May 28 2010

Hover vs. Click: When to Use & Why

There are many times when designing for interaction where you need to make a decision between hover and click to take action. Your choice can make the difference between a good and bad user experience.

There are different types of interactions that make sense to apply on hover, and there are others that make sense to apply on a click. Typically you want to give the user a hint that there is some action to take when they hover(tooltip, color change, etc.). You want to let the user make the decision to take that action or not, giving them more control over their experience.

Of course there are exclusions to this, a drop down menu in your main navigation is one of them. Though if you are using a multi-tiered drop down, a click based functionality might be a better choice due to added complexity, giving more margin of error on the users end.

Adobe’s homepage has examples of both good and bad user experience when it comes to hover vs. click interaction.

The good:

Submenu drop downs on hover in the main nav. Drop down menus come in many varieties, most on hover, some on click. Here Adobe offers their submenu options on hover, if they were using a more complex menu structure with more than 1 tier then hover might not be the best interaction for this navigation. They stick with a commonly understood convention and execute it well. The addition of an arrow or some form of notifying the user that there is a dropdown menu might be a possible option for them as well.

The bad:

Adobe’s Products and solutions accordion changes on hover. This is not so good, it really catches the user off guard. Typically accordions are set to reveal their hidden content when the user clicks on the label, not when the user hovers. As you can see, a mere moving of the cursor to get out of the content’s way can trigger the next chunk of info to show, the user is not taking action to get this information, it is just a mistake. A better use of this feature/tool would be to set a hover state on the label, a slightly lighter color grey. This would notify the user that there is an option to click and reveal more info, but it lets the user make that decision for themselves.

In summary:

A few things to consider when in the position to make the choice between hover vs. click:

  • Does your decision allow the user to be in control of their experience?
  • Are you going against a commonly understood method of interaction?
  • Are you forcing the information on the user when they are not requesting it?

Related Reading:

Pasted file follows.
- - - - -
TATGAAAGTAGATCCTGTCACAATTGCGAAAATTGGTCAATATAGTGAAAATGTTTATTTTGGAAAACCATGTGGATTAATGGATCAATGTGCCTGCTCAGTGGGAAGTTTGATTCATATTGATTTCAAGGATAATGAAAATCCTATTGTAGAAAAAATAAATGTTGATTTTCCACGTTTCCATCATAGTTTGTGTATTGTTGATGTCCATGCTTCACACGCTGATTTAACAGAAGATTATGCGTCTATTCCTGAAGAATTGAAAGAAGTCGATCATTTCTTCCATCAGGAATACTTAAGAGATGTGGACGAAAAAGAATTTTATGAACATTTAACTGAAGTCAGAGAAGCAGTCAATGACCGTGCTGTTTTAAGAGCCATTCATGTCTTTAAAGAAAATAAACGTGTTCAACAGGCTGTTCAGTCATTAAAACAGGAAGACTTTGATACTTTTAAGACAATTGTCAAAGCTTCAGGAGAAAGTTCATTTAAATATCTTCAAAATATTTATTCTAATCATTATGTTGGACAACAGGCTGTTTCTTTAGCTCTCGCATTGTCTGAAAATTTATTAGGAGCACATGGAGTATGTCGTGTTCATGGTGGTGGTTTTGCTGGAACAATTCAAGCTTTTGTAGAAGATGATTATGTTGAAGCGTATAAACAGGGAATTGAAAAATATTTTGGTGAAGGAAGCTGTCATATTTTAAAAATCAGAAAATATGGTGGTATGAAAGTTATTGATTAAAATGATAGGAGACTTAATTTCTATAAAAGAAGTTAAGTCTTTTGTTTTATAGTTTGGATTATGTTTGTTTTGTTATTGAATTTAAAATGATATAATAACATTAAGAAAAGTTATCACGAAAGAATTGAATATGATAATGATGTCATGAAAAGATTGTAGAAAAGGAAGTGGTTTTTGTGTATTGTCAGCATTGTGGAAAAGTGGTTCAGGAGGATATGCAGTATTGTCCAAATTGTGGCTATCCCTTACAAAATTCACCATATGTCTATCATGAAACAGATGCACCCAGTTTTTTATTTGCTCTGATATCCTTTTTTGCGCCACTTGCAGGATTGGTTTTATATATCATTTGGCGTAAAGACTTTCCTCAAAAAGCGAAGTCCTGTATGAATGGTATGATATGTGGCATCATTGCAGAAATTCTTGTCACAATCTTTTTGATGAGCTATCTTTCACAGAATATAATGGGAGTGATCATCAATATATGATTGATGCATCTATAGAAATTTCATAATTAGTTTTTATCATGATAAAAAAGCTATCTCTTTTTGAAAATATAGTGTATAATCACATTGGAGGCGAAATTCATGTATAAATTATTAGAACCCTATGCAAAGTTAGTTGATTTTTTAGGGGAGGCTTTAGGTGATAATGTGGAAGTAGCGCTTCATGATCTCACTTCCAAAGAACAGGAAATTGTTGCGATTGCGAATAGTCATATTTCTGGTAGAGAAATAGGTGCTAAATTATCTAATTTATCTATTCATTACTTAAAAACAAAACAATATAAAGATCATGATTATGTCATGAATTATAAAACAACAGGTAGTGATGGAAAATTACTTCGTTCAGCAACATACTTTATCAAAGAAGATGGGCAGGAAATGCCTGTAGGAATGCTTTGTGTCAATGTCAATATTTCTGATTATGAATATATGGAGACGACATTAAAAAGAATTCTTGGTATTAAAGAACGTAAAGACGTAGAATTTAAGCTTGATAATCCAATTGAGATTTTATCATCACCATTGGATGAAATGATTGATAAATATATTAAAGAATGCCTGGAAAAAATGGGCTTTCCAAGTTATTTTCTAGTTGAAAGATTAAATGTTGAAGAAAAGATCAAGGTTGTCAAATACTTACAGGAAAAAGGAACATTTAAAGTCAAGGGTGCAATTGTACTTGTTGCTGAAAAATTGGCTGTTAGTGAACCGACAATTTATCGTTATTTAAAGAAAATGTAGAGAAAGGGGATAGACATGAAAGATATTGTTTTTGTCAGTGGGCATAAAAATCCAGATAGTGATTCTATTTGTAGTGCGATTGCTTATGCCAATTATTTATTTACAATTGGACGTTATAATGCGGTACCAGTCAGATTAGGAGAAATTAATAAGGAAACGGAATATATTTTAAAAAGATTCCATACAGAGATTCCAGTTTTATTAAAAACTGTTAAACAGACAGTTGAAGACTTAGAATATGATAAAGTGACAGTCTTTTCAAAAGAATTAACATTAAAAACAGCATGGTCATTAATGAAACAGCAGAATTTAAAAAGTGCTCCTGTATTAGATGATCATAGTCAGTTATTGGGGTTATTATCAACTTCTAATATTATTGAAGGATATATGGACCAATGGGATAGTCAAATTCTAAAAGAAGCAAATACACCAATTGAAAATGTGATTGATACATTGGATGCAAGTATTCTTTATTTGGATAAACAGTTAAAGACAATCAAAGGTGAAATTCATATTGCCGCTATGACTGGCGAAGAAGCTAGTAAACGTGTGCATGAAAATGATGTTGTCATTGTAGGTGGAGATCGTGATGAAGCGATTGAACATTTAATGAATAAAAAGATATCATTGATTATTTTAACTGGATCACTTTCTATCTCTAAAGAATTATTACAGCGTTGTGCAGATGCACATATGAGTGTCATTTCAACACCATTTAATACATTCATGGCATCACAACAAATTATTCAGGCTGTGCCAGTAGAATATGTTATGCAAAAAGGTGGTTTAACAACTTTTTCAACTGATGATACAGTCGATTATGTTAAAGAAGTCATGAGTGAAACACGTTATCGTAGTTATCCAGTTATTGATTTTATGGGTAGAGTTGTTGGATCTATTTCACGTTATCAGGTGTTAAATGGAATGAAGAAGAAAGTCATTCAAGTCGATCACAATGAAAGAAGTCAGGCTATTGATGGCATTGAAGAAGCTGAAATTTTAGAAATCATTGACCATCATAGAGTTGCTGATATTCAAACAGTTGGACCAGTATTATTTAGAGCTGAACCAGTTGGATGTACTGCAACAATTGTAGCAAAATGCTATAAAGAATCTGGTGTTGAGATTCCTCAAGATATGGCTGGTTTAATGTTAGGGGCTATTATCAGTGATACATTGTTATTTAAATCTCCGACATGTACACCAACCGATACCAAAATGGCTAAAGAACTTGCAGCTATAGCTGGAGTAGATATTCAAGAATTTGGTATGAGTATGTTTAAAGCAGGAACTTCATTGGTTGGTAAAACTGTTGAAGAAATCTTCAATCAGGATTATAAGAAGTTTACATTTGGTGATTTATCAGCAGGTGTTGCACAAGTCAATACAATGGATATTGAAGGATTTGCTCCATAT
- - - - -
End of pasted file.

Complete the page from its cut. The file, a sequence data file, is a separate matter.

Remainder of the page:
About the Author:

John is a web developer at digital-telepathy. He graduated with a Bachelor of Science degree in Media Arts with an emphasis in Web Design from Platt College of Graphic Design, San Diego and graduated with honors at the top of his class. During his education he interned at digital-telepathy as a developer/support specialist, which then lead to a full-time position upon graduation.On a day to day basis he is always learning and growing in his knowledge of the web, which is a must! When not working John enjoys brewing beer, playing games, baking bread, and most of all spending time with his wife Amy and daughter Eliana.Find him on Google+

Leave a Response

3 Responses

  1. May 28 2010
    Raymond Lopez

    agh!!! That Adobe hover accordion is so annoying. Especially when you don’t aim the right slide, you have to go through the animation and try to hover over the slide that you want to see. Good luck with that!
    Thanks for posting this up John.

  2. May 31 2010
    Deb

    We creators often fill websites chock-a-block with so many stuff, slideshows, galleries, tabs, lightboxes and whatnot. I often see my non-tech father stumbling to decide where to click next or go next to find the information he is looking for on that site, failing to distinguish between a block of Advert and actual content and sometimes a page not giving a clear idea of about what the site is. As a result he does not go beyond his safe territory of his bank & employer’s websites.

    For normal people using internet once in 2/3 weeks the web is still like a unknown jungle, where to go what to do like questions always hound them & ultimately limits their activities on the web.

    I often wonder if there should be 2 versions of a website, one for the techxperts who made the site themselves & another for normal folks who cant predict there is more content inside those inactive tabbed-content-areas or hidden content-on-hover boxes.

    Thanks for writing this post. I’m not a designer but curious on the subject of ‘browsing web pages easily’. Also could you write a comparison or observation sort of post which type of ‘contact-us’ page works best for what kinds of users? Like certain group of people can just copy your email ID & proceed to do their stuff, while others need a form to contact you.

  3. Jun 25 2010
    Erin Young

    Good analysis. I think there are 4 key guidelines for layers that appear on hover or rollover:
    - Design a control area is large and clearly delineated.
    - Be sure to allow that the control area allows the user to mouse around within on state.
    - Keep interactions within the hover as simple as possible.
    - Put the hover on a slight delay.

    Here is the full article: http://www.erinlynnyoung.com/285/usability-rollover-hover-interactions/

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